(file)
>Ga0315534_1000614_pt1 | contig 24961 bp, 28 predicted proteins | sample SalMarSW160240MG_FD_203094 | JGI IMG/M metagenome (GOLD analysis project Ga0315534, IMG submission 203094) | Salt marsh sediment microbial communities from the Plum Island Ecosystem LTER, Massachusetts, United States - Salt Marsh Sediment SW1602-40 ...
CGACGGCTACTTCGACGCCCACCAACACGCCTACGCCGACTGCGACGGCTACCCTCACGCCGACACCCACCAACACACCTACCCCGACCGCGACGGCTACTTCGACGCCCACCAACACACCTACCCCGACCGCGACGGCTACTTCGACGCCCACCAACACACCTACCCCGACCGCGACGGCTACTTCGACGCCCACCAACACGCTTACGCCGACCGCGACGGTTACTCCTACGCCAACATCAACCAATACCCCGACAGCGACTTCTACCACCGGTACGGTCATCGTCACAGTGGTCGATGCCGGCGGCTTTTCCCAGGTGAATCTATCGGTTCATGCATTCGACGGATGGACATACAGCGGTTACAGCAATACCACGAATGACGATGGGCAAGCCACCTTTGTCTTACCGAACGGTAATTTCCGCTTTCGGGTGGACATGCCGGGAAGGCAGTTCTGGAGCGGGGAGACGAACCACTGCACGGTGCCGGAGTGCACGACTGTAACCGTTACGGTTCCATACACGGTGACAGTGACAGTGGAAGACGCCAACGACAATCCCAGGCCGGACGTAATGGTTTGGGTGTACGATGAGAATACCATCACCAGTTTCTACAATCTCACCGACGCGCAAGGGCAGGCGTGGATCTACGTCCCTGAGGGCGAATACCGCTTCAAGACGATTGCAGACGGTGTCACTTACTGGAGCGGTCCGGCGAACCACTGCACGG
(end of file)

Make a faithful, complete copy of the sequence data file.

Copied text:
>Ga0315534_1000614_pt1 | contig 24961 bp, 28 predicted proteins | sample SalMarSW160240MG_FD_203094 | JGI IMG/M metagenome (GOLD analysis project Ga0315534, IMG submission 203094) | Salt marsh sediment microbial communities from the Plum Island Ecosystem LTER, Massachusetts, United States - Salt Marsh Sediment SW1602-40 ...
CGACGGCTACTTCGACGCCCACCAACACGCCTACGCCGACTGCGACGGCTACCCTCACGCCGACACCCACCAACACACCTACCCCGACCGCGACGGCTACTTCGACGCCCACCAACACACCTACCCCGACCGCGACGGCTACTTCGACGCCCACCAACACACCTACCCCGACCGCGACGGCTACTTCGACGCCCACCAACACGCTTACGCCGACCGCGACGGTTACTCCTACGCCAACATCAACCAATACCCCGACAGCGACTTCTACCACCGGTACGGTCATCGTCACAGTGGTCGATGCCGGCGGCTTTTCCCAGGTGAATCTATCGGTTCATGCATTCGACGGATGGACATACAGCGGTTACAGCAATACCACGAATGACGATGGGCAAGCCACCTTTGTCTTACCGAACGGTAATTTCCGCTTTCGGGTGGACATGCCGGGAAGGCAGTTCTGGAGCGGGGAGACGAACCACTGCACGGTGCCGGAGTGCACGACTGTAACCGTTACGGTTCCATACACGGTGACAGTGACAGTGGAAGACGCCAACGACAATCCCAGGCCGGACGTAATGGTTTGGGTGTACGATGAGAATACCATCACCAGTTTCTACAATCTCACCGACGCGCAAGGGCAGGCGTGGATCTACGTCCCTGAGGGCGAATACCGCTTCAAGACGATTGCAGACGGTGTCACTTACTGGAGCGGTCCGGCGAACCACTGCACGG